July 26, 2002
By Lucy Chabot Reed
Associate Editor, South Florida Business Journal


I posed the question recently to a friend in public relations. Her bluntness startled me. "Do you think I'm hurting my career by not wearing makeup?" I asked.

"Yes," she replied.

I was speechless, so I changed the subject, but her honesty never left me. I called her the other day to ask her to elaborate. After couching her comments with her affection for me and her belief that she thought I was adorable, she told me that, without makeup, I do not present a professional picture. Ouch.

In her world of public relations, where professionals are called on to represent companies to clients and the media, image is everything. Even something as simple as leaving off the lipstick means you are too rushed to bother, that it's too much trouble, she said. "If you don't bother with lipstick, it makes people wonder what other details you can't be bothered with," she said.

She recounted stories of qualified, talented women she's known who she would never refer to clients or for business because of their appearance - long, unstyled hair (like mine), more-casual-than-professional clothes (like mine), no makeup. It got me thinking.

I searched the Internet for other opinions, looking for other renegade professionals who didn't ink up each morning. There weren't any. What I found instead were interview tips and how to compete in the boardroom, each one with advice on how to be groomed.

Without fail, they advised keeping makeup use to a minimum. A Wall Street Journal article about how much appearance rated when headhunters call on women - about 85 percent, one recruiter said - urged "discreet makeup." But none of the tipsters suggested not wearing makeup at all.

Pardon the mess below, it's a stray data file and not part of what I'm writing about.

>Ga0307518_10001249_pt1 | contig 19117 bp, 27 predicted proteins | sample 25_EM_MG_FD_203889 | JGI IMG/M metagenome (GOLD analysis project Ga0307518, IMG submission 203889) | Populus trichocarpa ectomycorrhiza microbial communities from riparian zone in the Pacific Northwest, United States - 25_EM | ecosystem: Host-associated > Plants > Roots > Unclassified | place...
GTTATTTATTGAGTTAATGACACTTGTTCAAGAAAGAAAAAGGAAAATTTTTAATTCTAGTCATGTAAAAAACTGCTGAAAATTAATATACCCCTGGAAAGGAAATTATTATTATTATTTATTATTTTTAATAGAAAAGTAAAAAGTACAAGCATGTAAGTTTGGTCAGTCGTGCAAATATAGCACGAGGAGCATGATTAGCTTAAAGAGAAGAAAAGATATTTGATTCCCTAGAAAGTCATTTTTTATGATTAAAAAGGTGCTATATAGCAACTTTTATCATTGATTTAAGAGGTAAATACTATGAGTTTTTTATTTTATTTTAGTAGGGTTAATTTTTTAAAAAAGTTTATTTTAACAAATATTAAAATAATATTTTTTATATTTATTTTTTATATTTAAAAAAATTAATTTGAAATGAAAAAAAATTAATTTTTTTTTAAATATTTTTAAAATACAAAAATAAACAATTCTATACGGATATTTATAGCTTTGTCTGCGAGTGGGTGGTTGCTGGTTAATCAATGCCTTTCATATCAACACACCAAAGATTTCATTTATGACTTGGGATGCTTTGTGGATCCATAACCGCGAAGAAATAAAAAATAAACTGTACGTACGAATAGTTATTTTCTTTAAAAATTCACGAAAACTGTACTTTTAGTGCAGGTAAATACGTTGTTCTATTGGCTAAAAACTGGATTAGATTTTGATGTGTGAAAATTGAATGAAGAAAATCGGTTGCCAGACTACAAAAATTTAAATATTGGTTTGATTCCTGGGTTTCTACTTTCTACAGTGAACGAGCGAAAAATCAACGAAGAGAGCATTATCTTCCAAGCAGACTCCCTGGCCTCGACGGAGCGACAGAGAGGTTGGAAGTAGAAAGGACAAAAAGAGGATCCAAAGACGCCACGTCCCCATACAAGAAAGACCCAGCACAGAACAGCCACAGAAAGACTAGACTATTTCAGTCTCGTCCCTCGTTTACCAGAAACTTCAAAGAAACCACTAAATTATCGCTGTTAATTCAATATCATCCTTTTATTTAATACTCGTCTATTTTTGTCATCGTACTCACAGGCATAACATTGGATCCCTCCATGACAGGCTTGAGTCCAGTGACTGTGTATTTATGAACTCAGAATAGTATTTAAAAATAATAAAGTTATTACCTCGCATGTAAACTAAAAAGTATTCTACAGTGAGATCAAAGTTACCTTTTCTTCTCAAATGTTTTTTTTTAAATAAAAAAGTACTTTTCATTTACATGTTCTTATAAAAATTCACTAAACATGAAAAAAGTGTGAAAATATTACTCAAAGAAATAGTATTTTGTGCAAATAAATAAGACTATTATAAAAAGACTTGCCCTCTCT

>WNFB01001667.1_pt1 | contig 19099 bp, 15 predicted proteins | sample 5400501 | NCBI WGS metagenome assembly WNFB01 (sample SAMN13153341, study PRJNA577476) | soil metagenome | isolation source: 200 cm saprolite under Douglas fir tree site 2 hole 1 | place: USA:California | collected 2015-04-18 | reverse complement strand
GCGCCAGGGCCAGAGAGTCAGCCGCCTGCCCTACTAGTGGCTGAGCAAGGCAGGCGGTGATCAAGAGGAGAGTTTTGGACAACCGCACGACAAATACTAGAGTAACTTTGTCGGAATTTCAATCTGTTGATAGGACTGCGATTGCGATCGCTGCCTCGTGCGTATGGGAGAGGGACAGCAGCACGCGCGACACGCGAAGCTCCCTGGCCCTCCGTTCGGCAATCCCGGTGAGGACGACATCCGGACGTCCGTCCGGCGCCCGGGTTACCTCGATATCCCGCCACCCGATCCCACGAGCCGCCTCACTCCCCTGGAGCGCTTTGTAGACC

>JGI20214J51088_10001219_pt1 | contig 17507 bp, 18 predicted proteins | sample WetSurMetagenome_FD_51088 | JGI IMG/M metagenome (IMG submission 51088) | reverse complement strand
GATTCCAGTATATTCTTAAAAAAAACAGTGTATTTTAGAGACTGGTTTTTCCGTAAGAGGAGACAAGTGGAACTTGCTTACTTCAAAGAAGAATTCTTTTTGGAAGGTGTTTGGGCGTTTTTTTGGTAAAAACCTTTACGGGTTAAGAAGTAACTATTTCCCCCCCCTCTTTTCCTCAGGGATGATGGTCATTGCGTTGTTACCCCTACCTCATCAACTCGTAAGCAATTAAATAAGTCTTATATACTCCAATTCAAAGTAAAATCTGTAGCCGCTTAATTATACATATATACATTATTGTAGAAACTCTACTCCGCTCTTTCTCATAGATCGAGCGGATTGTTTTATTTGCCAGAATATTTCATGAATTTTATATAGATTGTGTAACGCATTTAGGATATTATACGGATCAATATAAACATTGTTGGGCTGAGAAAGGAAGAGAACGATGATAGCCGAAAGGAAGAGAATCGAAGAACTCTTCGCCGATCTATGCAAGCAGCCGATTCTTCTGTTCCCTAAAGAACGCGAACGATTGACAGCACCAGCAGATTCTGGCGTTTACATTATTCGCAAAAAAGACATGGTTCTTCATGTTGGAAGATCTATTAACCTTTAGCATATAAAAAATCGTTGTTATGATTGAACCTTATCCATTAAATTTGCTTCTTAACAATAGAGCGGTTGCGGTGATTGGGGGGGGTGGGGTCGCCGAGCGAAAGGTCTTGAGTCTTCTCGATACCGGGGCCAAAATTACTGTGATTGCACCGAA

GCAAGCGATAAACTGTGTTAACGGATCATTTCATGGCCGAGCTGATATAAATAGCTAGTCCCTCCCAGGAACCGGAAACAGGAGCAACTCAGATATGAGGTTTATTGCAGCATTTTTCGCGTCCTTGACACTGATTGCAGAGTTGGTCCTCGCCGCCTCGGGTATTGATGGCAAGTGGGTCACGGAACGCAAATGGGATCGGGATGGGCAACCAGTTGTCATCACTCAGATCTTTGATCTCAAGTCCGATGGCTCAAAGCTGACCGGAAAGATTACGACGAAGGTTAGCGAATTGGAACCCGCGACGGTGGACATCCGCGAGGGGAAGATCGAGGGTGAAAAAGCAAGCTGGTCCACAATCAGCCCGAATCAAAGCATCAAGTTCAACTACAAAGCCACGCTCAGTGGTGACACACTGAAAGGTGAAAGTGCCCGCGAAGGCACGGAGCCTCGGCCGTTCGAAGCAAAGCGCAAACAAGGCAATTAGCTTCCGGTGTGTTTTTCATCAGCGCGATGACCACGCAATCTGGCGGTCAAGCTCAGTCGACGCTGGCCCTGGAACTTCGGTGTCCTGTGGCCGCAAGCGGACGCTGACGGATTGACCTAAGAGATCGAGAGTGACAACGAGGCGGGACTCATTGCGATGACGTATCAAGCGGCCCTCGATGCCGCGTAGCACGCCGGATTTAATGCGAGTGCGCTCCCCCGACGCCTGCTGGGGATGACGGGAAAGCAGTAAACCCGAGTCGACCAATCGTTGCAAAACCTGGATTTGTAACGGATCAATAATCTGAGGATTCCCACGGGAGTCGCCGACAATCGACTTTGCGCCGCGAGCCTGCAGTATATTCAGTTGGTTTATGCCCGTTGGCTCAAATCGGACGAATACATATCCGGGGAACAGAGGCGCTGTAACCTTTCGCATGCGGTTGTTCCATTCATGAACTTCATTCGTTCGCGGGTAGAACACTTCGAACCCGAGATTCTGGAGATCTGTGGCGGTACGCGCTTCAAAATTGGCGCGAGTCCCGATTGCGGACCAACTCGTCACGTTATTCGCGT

I found a column on by Sherry Maysonave, an author and the founder of Empowerment Enterprises, a communications-image firm. She said women who wear makeup earn 20 to 30 percent higher incomes. That's according to a Hamermesh-Biddle study that says attractive people make more money than unattractive people.

Not that I want to get into a debate about what constitutes attractive, but I've been fighting this makeup convention my whole life. And after all the stories on the struggle women have gone through to be paid fairly, I'm beginning to wonder if I'm just giving the bad guys more ammunition.

The corporate playing field for women isn't equal. Welcome to our world. I'm a grown-up now. People judge me on my appearance, and in this society, makeup is part of that image. It's only a non-issue if you wear it wisely.

Maysonave wrote that women who wear no makeup or too much makeup communicate low self-esteem. Well, that's not me. I went to the store that night and bought a new mascara, powder and lipstick.

I came into the office the next morning to compliments on my appearance, despite having donned an outfit I'd worn a dozen times before. And within an hour, I'd received a phone call from the Small Business Administration. About six months ago, I was nominated for the Small Business Journalist of the Year award. I won for the South Florida district and the state.

Coincidence? Now I'm waiting for my 30 percent raise.
Lucy Chabot Reed is an associate editor at the South Florida Business Journal.

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